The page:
How to effectively engage the public about science by taking to the stage?
Helena González is a standup comedian involved with a 20 scientists-strong group of like-minded entertainers, called Big Van Science and based in Barcelona, Spain. On stage, she shares many of the stories portraying life as a scientist and using material based on her own scientific findings, including some anecdotes dating back to the days she did her PhD in Genetics and Cancer Biology.
Since 2015, she has been involved in implementing participatory educational activities of an EU-funded project called PERFORM. The role of Big Van in this project is to explore a creative, participatory educational process on science Technology Engineering and Math (STEM) through the use of scenic arts with secondary school students. They analyse how such science-arts educational approach contributes to foster girls’ and boys’ motivations towards science learning and strengthen the transversal competencies they will need for STEM careers and jobs.
Could you explain how you use science in your shows with Big Van?
Science is the content of the monologues, is the most important point of focus in our shows. We talk about science, but also about ethics and the challenges surrounding scientific practice. In short, we tell science stories through stand-up comedy shows. For instance, my own lab work, which was related to the development of the CRISPR/Cas9 technique, raises a lot of ethical concerns. During the shows, I explain why it is important that people know about this technique. I also make a point of explaining the actual possibilities opened by this approach, as my Big Van colleagues and myself do not believe in a world ruled by X-Men.
What motivated you to use science as inspiration for your shows?
At Big Van, we are scientists and we love to communicate what we do. Everyone in the group has a degree in science. And most of us also have a PhD. For years, we have been getting inspiration from the rigorous, methodological activities from our labs and turning them into stories suitable for a broad audience. And we do so because we believe that scientific culture should be as relevant as any other type of culture, like literature or history, for instance. This is the only way to fight pseudoscience and the “post-truth era”: raising the ability to do critical thinking among citizens.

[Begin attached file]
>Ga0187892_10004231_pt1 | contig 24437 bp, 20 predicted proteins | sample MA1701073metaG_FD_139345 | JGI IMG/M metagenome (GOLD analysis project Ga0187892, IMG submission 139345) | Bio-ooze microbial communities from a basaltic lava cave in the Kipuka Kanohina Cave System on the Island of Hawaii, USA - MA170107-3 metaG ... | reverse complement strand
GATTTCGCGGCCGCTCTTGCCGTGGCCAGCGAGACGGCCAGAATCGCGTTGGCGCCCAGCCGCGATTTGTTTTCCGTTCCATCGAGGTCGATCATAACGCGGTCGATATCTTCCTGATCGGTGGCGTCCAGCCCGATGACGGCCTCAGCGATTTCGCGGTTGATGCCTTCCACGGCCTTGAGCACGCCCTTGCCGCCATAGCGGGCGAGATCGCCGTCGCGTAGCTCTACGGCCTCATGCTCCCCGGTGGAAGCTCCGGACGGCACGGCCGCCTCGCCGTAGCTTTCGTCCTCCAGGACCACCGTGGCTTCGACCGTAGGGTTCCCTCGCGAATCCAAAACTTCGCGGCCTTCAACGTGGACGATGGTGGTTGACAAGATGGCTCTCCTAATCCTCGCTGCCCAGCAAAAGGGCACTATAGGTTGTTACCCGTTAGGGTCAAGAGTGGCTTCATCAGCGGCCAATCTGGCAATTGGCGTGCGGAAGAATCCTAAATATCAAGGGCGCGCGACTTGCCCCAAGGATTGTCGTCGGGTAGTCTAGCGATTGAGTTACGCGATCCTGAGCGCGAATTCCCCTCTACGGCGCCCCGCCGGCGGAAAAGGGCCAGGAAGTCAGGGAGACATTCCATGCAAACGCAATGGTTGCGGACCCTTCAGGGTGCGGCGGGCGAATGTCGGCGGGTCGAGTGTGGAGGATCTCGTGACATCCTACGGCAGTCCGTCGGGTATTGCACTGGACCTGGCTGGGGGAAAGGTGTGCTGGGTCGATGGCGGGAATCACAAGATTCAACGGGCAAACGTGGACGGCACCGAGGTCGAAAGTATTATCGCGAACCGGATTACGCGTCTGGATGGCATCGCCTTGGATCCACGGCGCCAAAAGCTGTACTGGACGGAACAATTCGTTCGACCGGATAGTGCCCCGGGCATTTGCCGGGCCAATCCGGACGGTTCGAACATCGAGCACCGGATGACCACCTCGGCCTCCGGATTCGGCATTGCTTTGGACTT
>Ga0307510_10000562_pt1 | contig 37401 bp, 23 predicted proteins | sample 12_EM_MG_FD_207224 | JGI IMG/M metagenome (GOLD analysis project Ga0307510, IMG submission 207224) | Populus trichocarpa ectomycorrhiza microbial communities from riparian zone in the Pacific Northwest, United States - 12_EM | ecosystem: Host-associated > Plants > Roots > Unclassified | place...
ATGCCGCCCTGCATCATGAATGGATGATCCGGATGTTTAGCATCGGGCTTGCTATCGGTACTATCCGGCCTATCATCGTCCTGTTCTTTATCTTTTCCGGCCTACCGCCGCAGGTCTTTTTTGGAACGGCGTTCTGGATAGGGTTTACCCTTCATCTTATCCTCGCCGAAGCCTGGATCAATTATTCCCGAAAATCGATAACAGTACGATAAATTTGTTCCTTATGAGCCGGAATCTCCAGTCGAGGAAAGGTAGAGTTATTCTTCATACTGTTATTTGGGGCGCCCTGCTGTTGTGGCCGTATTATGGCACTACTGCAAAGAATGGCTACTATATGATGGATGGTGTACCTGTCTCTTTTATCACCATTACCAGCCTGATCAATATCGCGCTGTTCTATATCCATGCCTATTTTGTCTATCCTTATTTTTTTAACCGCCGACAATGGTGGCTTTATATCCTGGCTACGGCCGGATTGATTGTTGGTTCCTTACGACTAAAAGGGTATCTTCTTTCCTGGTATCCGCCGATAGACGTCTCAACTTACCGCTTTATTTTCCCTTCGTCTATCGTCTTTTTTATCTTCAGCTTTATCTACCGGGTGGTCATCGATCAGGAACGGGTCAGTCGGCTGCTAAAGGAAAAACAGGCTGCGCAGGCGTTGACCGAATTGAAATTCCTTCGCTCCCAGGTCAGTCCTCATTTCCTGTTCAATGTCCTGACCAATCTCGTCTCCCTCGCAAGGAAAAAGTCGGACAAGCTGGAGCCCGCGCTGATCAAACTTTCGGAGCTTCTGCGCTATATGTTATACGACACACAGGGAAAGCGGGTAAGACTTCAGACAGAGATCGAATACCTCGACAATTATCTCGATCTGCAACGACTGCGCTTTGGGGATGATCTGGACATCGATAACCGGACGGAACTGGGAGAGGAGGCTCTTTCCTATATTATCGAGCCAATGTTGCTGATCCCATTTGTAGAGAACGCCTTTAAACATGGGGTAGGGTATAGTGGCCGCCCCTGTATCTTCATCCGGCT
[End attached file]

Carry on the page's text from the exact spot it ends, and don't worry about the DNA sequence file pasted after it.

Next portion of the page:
Do you find some areas of science easier to communicate about? Do you avoid others?
Some topics interest people per se, like genetic modification, nutrition, neurobiology… things that can be directly related to their daily lives. But we also talk about maths, quantum physics or the Higgs Boson. And we have developed a way to find the most engaging story behind these topics, stories about discoveries, the life of scientists… so we just go ahead and do it!
Who is typically attending your shows?
We perform a lot for teenagers but not exclusively. We also perform in theatres for the general public. We do shows in scientific congresses, festivals, pubs. In such cases, people get very engaged.
How effective is this type of engagement with the public?
This format is really effective. We started the company in late 2013. In less than four years, we have already reached more than 400,000 people who have attended our shows. What is more, we are taking part in two European projects focusing on developing scientific vocations in young people. So far, our activities have been assessed for effectiveness in a very positive way, as they can help to counter negative stereotypes related to scientists. Our shows can contribute to create new scientific vocations among young people and to raise awareness of the societal challenges that science is facing.
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